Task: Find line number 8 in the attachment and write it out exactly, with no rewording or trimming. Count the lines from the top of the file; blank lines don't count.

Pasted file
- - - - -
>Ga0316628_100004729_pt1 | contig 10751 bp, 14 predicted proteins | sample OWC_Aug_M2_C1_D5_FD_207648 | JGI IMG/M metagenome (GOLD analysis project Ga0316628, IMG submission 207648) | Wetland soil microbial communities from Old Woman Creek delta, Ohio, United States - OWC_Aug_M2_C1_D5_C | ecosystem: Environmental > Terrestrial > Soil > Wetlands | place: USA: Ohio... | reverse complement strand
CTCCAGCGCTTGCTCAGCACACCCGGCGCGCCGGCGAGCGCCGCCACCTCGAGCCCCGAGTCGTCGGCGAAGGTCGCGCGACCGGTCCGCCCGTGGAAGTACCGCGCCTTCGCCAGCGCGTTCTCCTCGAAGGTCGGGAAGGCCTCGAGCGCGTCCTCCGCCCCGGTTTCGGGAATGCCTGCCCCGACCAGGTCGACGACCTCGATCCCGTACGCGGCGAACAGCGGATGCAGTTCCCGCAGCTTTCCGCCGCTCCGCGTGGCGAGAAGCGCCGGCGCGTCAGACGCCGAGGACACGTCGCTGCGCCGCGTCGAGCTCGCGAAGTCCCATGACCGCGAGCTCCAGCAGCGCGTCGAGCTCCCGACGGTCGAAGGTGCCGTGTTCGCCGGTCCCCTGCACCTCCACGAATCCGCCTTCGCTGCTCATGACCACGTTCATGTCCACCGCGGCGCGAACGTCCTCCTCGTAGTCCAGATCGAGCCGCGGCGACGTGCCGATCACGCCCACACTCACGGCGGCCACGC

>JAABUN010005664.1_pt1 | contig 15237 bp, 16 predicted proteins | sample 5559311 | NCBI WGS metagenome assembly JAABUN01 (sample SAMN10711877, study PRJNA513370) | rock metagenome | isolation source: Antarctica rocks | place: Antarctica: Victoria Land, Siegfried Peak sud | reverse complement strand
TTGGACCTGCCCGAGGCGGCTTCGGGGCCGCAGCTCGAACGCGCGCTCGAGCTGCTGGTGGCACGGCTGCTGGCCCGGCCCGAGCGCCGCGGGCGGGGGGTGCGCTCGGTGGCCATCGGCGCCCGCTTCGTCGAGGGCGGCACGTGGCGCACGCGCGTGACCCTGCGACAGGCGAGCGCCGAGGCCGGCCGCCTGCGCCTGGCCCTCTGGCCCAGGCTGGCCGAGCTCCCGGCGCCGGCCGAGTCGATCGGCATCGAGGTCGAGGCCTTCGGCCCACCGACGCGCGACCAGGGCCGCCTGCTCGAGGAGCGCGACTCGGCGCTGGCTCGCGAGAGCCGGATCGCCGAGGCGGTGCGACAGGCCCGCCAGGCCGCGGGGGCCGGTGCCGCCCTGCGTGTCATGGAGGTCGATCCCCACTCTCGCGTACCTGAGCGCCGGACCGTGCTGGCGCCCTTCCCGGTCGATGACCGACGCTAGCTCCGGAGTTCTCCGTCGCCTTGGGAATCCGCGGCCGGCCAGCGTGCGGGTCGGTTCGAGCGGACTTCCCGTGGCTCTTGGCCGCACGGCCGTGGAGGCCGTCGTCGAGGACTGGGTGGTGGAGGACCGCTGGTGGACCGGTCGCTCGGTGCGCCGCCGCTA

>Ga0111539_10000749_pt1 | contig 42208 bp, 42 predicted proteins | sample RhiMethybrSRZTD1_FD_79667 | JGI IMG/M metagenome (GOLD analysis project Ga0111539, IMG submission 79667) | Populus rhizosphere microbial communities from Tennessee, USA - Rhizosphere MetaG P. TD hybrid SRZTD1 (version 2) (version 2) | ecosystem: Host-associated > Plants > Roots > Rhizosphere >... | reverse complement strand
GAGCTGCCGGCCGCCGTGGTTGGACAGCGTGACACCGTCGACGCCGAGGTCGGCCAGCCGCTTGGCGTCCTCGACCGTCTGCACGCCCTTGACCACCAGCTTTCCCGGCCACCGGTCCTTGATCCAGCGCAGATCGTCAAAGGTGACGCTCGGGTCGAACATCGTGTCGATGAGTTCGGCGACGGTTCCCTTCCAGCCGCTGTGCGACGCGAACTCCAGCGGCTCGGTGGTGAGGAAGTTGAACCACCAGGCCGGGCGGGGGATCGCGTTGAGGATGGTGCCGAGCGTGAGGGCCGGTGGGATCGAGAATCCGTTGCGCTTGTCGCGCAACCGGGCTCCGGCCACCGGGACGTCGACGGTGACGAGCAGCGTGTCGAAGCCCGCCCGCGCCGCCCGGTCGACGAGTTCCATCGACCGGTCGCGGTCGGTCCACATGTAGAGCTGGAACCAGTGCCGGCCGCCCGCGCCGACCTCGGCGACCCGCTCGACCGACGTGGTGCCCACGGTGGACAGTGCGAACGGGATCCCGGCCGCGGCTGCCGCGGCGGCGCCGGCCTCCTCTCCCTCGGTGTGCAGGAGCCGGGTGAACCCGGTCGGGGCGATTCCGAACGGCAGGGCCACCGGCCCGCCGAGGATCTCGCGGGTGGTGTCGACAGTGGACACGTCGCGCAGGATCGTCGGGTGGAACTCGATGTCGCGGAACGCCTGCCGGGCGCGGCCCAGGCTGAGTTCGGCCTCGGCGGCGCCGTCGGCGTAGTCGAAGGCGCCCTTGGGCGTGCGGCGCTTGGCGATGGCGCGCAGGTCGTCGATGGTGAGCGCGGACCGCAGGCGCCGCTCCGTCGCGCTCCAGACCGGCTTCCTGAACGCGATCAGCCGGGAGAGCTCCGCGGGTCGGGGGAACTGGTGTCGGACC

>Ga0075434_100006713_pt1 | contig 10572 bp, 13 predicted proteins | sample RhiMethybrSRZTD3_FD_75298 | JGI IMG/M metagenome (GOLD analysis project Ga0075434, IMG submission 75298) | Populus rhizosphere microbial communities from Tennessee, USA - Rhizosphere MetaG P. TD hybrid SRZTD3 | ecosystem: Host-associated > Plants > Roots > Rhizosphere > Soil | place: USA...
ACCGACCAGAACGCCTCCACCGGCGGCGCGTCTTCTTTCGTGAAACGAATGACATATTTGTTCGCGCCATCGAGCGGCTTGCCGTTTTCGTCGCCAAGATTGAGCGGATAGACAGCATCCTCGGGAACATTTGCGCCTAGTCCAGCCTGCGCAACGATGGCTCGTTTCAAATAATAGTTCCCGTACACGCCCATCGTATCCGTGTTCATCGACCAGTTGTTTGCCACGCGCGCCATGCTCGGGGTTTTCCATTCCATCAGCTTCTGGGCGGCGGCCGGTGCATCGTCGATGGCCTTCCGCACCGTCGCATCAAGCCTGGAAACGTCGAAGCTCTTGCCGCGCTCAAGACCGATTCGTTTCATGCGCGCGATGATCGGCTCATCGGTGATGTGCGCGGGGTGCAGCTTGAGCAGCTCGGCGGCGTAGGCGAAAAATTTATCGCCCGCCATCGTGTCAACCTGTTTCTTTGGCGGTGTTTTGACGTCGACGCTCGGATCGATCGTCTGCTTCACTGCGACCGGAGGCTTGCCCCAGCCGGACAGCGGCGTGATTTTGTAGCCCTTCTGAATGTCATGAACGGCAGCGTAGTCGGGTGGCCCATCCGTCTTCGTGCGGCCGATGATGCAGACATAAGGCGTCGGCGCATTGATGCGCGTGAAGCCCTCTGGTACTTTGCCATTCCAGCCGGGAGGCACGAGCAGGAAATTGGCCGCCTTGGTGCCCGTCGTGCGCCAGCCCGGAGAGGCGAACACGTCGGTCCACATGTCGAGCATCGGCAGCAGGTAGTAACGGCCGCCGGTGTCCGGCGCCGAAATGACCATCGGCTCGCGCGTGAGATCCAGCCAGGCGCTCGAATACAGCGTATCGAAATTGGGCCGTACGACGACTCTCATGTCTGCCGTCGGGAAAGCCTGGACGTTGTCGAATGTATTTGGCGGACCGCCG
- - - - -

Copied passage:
ACCGACCAGAACGCCTCCACCGGCGGCGCGTCTTCTTTCGTGAAACGAATGACATATTTGTTCGCGCCATCGAGCGGCTTGCCGTTTTCGTCGCCAAGATTGAGCGGATAGACAGCATCCTCGGGAACATTTGCGCCTAGTCCAGCCTGCGCAACGATGGCTCGTTTCAAATAATAGTTCCCGTACACGCCCATCGTATCCGTGTTCATCGACCAGTTGTTTGCCACGCGCGCCATGCTCGGGGTTTTCCATTCCATCAGCTTCTGGGCGGCGGCCGGTGCATCGTCGATGGCCTTCCGCACCGTCGCATCAAGCCTGGAAACGTCGAAGCTCTTGCCGCGCTCAAGACCGATTCGTTTCATGCGCGCGATGATCGGCTCATCGGTGATGTGCGCGGGGTGCAGCTTGAGCAGCTCGGCGGCGTAGGCGAAAAATTTATCGCCCGCCATCGTGTCAACCTGTTTCTTTGGCGGTGTTTTGACGTCGACGCTCGGATCGATCGTCTGCTTCACTGCGACCGGAGGCTTGCCCCAGCCGGACAGCGGCGTGATTTTGTAGCCCTTCTGAATGTCATGAACGGCAGCGTAGTCGGGTGGCCCATCCGTCTTCGTGCGGCCGATGATGCAGACATAAGGCGTCGGCGCATTGATGCGCGTGAAGCCCTCTGGTACTTTGCCATTCCAGCCGGGAGGCACGAGCAGGAAATTGGCCGCCTTGGTGCCCGTCGTGCGCCAGCCCGGAGAGGCGAACACGTCGGTCCACATGTCGAGCATCGGCAGCAGGTAGTAACGGCCGCCGGTGTCCGGCGCCGAAATGACCATCGGCTCGCGCGTGAGATCCAGCCAGGCGCTCGAATACAGCGTATCGAAATTGGGCCGTACGACGACTCTCATGTCTGCCGTCGGGAAAGCCTGGACGTTGTCGAATGTATTTGGCGGACCGCCG